Tasteless or brilliant? Iceberg water might be both


Sometime in the next two weeks, a converted fishing boat called the Sikuk is due to sail from St. John’s, in Canada’s Newfoundland province, bound for a fjord in Greenland and a rendezvous with an iceberg.

Where most vessels give icebergs a wide berth, the Sikuk intends to sidle up close and — using a giant mechanical claw — begin ripping 1,500-pound bites of ice from floating bergs and depositing them in tanks below deck.

The product of this bizarre harvest is destined to become something called Glace Rare Iceberg Water, and it represents the latest turn in the lifelong obsession of a native Newfoundlander named Ron Stamp. Where others saw hazards to navigation, Stamp has long seen icebergs as objects of wonder and — eventually — as the key to his fortune.


As a child growing up on the coast of Newfoundland, Stamp says, he was fascinated by the giant blocks of ice floating in the North Atlantic. Then, as a relatively young man, he began to see them as sources of potential profit. And for most of the last 20 years, he has worked to make that vision come true — with varying degrees of success.

Stamp tried iceberg vodka; it had only limited success. The same with iceberg beer.

So now he’s trying gourmet water — at $10 a bottle. Or more.

Why would anyone pay the price of a decent bottle of wine to guzzle melted iceberg? Stamp admits it’s a bit of a mystery, but he thinks it will work.

“It is so tasteless that it actually creates a taste. The tastelessness is its own taste,” he said. “It’s like drinking air.”

So-called gourmet bottled waters make up less than 5% of the $10.6-billion U.S. bottled water market. It’s a crowded space, filled with names like Etrusca, Lelu, Vytautas, Vidago, Karoo and Tasmanian Rain.

There also are at least three other similarly priced, though less ambitiously marketed, iceberg waters, as well as entrants like Bling H20, which offers east Tennessee spring water in a Swarovski crystal-encrusted bottle for $50.

“Water is not water anymore. Water is the new wine,” said Michael Mascha, a onetime food anthropologist, who runs the website and holds tastings to evangelize for greater epicurean regard for water.


Water from different places on the globe has unique tastes, Mascha said, because of differences in mineral content, bubble size, pH levels and hardness or softness. Iceberg water is unique in that it comes from snow that fell perhaps 12,000 years ago — millennia before the Industrial Age filled the atmosphere with impurities.

Mascha characterized iceberg water as “very neutral, very soft … perfect for very subtle foods like sushi and sashimi.”

“It is one of the next great things that we will have as a high-end product, with a tremendous story to tell,” he predicted.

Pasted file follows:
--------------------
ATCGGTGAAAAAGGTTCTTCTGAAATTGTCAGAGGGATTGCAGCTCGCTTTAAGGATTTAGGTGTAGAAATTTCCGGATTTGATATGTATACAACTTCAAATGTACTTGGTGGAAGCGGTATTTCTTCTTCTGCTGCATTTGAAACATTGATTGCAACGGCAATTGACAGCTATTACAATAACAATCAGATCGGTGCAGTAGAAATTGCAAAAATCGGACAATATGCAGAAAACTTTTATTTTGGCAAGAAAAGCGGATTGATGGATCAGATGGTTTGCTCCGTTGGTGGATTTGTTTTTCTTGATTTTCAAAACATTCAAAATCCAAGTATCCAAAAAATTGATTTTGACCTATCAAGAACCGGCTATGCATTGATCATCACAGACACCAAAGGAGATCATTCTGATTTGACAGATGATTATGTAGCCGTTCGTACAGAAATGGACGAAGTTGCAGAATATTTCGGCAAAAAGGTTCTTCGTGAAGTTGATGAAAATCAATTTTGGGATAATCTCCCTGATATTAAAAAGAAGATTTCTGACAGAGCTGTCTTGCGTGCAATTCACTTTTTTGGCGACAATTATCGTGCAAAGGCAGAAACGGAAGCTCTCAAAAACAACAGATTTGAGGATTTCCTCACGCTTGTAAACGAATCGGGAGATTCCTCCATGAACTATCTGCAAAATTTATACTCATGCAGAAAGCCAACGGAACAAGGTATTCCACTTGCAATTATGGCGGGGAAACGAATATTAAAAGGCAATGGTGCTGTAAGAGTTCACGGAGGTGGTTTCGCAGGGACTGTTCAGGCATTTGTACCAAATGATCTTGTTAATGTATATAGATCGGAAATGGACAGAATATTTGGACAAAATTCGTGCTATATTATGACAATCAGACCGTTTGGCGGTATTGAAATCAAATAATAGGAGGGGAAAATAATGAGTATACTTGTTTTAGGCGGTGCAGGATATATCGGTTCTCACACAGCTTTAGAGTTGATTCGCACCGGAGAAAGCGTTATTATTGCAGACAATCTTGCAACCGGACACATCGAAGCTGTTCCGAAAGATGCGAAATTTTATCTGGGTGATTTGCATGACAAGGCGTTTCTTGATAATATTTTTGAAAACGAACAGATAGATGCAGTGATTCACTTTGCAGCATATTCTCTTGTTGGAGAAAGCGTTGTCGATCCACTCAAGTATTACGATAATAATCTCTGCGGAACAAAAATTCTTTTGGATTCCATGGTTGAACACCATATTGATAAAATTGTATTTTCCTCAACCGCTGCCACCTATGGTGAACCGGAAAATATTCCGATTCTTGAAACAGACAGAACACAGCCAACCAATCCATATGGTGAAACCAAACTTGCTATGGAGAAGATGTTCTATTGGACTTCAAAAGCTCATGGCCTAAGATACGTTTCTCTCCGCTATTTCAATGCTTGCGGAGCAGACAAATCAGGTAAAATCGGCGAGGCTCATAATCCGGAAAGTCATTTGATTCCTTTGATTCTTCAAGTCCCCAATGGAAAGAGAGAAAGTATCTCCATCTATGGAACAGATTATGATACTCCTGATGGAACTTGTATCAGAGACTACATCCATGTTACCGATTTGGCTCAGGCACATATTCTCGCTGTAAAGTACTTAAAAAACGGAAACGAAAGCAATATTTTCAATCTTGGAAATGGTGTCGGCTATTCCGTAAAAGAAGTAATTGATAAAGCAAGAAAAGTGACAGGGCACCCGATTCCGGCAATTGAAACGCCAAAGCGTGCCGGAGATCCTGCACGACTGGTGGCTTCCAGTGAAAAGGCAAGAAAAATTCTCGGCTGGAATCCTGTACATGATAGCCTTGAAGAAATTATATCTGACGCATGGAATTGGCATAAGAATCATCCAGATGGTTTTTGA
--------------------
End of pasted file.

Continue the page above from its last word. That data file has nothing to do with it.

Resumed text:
Mascha keeps a stash of Iluliaq brand iceberg water from Greenland in his refrigerator.

“It’s for a nice meal … if you want to impress someone. It’s an aspirational product, like a nice bottle of wine, a nice bottle of Champagne,” he said.

Stamp, 56, who lives in St. John’s, said he became serious about making money from icebergs in the early 1990s, about the time the collapse of the cod fishery put an end to his career as a seafood broker.

Icebergs, he realized, were an almost limitless resource.

And, he said, “from a marketing and sales perspective, it attracts a horrifying amount of attention. If I sold Ron’s Spring Water, nobody would ask me a second question.”


A decade ago, Stamp tried selling an iceberg water named Borealis in plastic bottles. But the packaging defined Borealis as a mass-market item, and Stamp couldn’t sell it at a competitive price. “I’d have to own 10 ships” to harvest enough ice, he said.

Starting last year, he began decanting his water into glass bottles and gave it the French name for “ice.”

“It has a certain appeal,” Stamp said. “‘Iceberg’ is too masculine a sound. This is water your wife’s going to bug you to get because it matches the dishes.”

To enter the U.S. market, Glace needed — and late last month won — approval from the Food and Drug Administration. But even in that, it was a special case: Though FDA labeling rules spoke to artesian water, groundwater, mineral water, sparkling bottled water, spring water and well water, as well as purified water produced by distillation, deionization or reverse osmosis, they didn’t address iceberg water.

Stamp declined to disclose Glace sales figures, but he said he and his partners spent $4.5 million to modify the Sikuk to collect ice instead of herring and mackerel.

Stamp hopes the Sikuk eventually will make 10 harvesting trips a year. But for now, plans call for the ship and its eight-man crew to make the 21-day round trip to Greenland or, in warmer weather, shorter forays into Iceberg Alley off the coast of Newfoundland, as demand requires.


After the ice is crushed and melted, the Sikuk ferries 550,000 liters of water to St. John’s for shipment to a bottling plant in Montreal via container vessel.

Not everyone is taken with the concept of iceberg water.

“This sounds like an incredibly bad idea just in terms of resource use. We have tap water. We have rain. Why do we have to send a ship out to Greenland? Maybe the water will be 10% cleaner. But what about all the carbon dioxide created?” said Renee Sharp, director of the California office of the Environmental Working Group.

Stamp says he’s sensitive to Glace’s carbon footprint. Its bottles are recyclable and the Sikuk’s retrofit included governors on its engines to cut horsepower and a switch to more efficient fuel.

Besides, Stamp said, “of all the products that are shipped, water is the lifeblood of the planet. Why pick on water? What about sneakers, or toys, or fertilizer?”